RISK is a commodity that does not lie deep in the clay in the outfield at Saracen Park.
It can be mined in seconds as the speedway bikes roar, reaching speeds of 65mph in seconds. It can be found in the stands as a group of businessmen gather at the home of Ashfield Juniors to watch the first staccato steps of an investment that has the capability to run away with their cash.
They are, however, as bright as the March sky in Springburn. This, after all, is not business, it is personal.
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The Facenna brothers, who are the leading sponsors of Glasgow Tigers, can chortle with the ease of those who know that their investment - believed to be £12,000 - will not leave them homeless. Their Allied Vehicles Group, situated on the nearby Balmore Road, turns over more than £80m a year. The brothers also come from strong, Possil stock.
"My dad used to race around here in the midget cars 60 years ago," recalls Gerry. His brother, Michael, points out their dad also had a whirl around the Wall of Death when the circus came to Kelvin Hall. He adds: "I would love a shot on a speedway bike around this track."
A life spent growing a business from a Possil garage to a multi-million pound enterprise constructing and adapting vehicles, most notably taxis, has given the brothers a veneer of resilience that cannot be disguised by the merry bonhomie.
These are serious businessmen, but they want Glasgow to have a bit of fun. "This could be something special," says Michael, who jokes that the attendance at the first home match against Edinburgh Monarchs on Sunday will be boosted significantly by his efforts.
"We have 400 employees and I have told them all I expect to see them here," he says with a smile.
Both his optimism and his business expertise are needed. The Tigers roared last year with all the strength of a mouse with laryngitis. It was the imperfect storm. A young, inexperienced team did not gel, and snow on the first practice day was the perfect indicator of how the wind would blow for the rest of a season that ended in the Tigers finishing bottom of the British Premier League.
Alun Biggart, the businessman who lives in Denmark, was an energetic, enterprising and ultimately unlucky owner who has now passed the reins over to Gordon Pairman, a retired chartered accountant, who has been involved with the club for more than 12 years and with speedway in Scotland as a fan since the 1960s.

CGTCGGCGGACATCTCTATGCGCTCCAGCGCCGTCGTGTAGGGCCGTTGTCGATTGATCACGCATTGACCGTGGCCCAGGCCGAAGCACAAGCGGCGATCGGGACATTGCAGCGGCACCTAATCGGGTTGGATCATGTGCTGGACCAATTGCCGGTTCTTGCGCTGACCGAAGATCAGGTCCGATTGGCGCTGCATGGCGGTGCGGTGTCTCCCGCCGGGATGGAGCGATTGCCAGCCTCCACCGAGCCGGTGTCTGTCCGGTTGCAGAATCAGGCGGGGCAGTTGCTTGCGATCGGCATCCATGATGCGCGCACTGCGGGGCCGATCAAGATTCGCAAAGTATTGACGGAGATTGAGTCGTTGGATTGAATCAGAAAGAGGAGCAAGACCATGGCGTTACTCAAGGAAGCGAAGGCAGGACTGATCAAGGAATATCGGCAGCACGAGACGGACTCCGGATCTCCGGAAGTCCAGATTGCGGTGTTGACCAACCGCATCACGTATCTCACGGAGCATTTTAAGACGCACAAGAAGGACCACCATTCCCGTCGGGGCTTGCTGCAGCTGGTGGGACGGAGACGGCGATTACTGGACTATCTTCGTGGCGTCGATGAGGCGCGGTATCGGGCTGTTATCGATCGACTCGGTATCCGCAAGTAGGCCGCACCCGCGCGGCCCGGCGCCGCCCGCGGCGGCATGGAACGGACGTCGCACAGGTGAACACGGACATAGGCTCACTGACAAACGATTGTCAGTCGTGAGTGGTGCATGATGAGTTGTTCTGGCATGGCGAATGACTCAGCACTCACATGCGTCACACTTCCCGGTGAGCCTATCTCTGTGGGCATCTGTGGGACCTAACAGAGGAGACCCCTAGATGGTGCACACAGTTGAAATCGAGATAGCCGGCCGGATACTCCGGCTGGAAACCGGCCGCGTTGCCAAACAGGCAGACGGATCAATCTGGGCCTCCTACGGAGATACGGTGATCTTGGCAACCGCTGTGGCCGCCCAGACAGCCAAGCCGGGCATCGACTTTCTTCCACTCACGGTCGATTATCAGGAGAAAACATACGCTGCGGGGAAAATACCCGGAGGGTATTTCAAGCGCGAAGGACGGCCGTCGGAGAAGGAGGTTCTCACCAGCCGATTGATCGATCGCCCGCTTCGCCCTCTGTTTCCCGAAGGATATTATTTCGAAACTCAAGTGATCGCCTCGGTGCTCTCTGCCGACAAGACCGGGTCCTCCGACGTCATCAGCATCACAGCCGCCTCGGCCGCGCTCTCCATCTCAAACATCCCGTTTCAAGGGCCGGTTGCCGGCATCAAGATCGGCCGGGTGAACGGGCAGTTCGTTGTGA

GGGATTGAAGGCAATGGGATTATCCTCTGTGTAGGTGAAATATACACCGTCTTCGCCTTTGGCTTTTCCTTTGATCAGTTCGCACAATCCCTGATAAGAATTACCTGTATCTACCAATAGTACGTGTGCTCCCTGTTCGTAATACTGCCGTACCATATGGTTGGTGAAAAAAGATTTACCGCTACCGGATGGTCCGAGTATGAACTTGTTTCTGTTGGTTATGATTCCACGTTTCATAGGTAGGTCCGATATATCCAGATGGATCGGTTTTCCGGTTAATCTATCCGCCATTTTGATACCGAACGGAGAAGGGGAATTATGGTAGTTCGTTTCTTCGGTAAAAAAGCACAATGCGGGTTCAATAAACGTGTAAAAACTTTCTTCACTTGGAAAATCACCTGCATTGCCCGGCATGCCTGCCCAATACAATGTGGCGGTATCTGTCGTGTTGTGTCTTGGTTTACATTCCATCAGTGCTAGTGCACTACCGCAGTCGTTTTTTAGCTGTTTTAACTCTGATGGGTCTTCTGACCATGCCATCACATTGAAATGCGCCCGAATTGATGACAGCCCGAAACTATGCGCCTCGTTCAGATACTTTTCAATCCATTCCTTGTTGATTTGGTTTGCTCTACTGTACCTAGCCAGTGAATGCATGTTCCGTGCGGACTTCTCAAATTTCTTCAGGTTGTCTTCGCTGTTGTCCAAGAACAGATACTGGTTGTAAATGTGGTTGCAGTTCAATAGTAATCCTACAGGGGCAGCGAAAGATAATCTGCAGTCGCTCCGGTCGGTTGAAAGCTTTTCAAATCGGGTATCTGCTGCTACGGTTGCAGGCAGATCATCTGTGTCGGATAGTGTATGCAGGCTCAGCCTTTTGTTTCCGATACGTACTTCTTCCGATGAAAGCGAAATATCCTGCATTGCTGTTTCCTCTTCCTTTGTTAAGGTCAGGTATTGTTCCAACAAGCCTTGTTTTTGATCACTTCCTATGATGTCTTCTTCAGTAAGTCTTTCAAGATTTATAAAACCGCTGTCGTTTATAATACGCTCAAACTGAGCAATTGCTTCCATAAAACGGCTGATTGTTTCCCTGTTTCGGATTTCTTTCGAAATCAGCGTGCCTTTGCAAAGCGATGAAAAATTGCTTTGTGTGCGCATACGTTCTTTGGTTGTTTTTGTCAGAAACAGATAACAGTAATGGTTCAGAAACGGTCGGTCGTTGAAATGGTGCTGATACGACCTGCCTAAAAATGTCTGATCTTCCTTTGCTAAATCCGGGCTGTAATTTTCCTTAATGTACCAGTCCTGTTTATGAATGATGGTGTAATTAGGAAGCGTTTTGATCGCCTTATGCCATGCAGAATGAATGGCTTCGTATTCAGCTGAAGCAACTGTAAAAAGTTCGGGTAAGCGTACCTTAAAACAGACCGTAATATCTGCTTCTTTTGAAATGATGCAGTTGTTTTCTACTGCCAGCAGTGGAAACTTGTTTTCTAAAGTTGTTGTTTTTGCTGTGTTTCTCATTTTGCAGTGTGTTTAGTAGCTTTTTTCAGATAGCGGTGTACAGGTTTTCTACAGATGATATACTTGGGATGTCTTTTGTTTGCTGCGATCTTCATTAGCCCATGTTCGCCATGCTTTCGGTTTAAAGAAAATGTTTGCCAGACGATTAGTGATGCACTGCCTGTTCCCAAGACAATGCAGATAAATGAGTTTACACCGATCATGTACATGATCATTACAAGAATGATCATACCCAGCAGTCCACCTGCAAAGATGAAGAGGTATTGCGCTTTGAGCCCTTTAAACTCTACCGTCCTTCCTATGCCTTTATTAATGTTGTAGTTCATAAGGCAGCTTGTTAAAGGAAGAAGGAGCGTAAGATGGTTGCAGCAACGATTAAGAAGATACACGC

"I have taken it over but I see my role as a custodian," he says. "I live in the Isle of Man and I want it to be run locally. The volunteer side of this team is immense and I would love to see it rewarded with people flocking to see the Tigers."
Best estimates are that about 700 fans watched the team struggle last season but an increase of just 150 people would make the enterprise more than viable.
The recent history of Tigers is far from disappointing, with a first Premier League title won in 2011.
The team has been revamped with experience joining the promise of youth. Kevin Wolbert, the German, looks the likely No.1 rider with Theo Pijper as captain and Danish duo Anders Thomsen and Kasper Lykke at reserve, while 18-year-old Frenchman Dimitri Berge is an intriguing prospect.
The team is completed by Rusty Harrison and the vastly experienced Mark Lemon who may be the most influential signing.
At 41, the Australian (pictured) has been riding professionally for 24 years and is now the team manager of his national side.
"I have learned to balance things," he says of his dual responsibilities that are helped by the recent recruitment of an assistant.
"I am experienced so I will pass on my knowledge and experience. But first and foremost to do my best for my team," he says.
There is no lessening in his desire after a decade hurling around bends in the company of others addicted to a mixture of speed, risk and fuel fumes.
So why does he keep going?
"I don't know," he says. "I suppose I enjoy it, I enjoy winning and I feel that I am 20 years old and have no desire to sit back in the armchair and relax. There is, too, that raw aspect of beating somebody else."
How does he handle the fear?
"The moment you are fearless you are in a bad situation," he says. "You are running the risk of injuring yourself or somebody else. As a rider, you have to have the fear, the anxiety, the adrenalin."
The bikes can reach speeds of 65mph on the straights but Lemon says: "The speed is not the problem. It is that stopping bit."
He races, of course, in a machine without brakes. "It is shoulder to shoulder, handlebar to handlebar and it can get ugly at times," he says. "You can hit that safety barrier at 65mph and that is going to nip in the morning. "
He is aware of the realities of the sport as he prepares to embark on what he hopes is a signature season that begins in Edinburgh tomorrow, continues in Workington on Saturday and then at Ashfield on Sunday against the Monarchs.
"You have to be a little bit scared," he says.
"This is a brutal sport and it can bite you."
A moment's silence is punctuated by the guttural groan from a throttle as the team practises. The Tigers are ready to roar.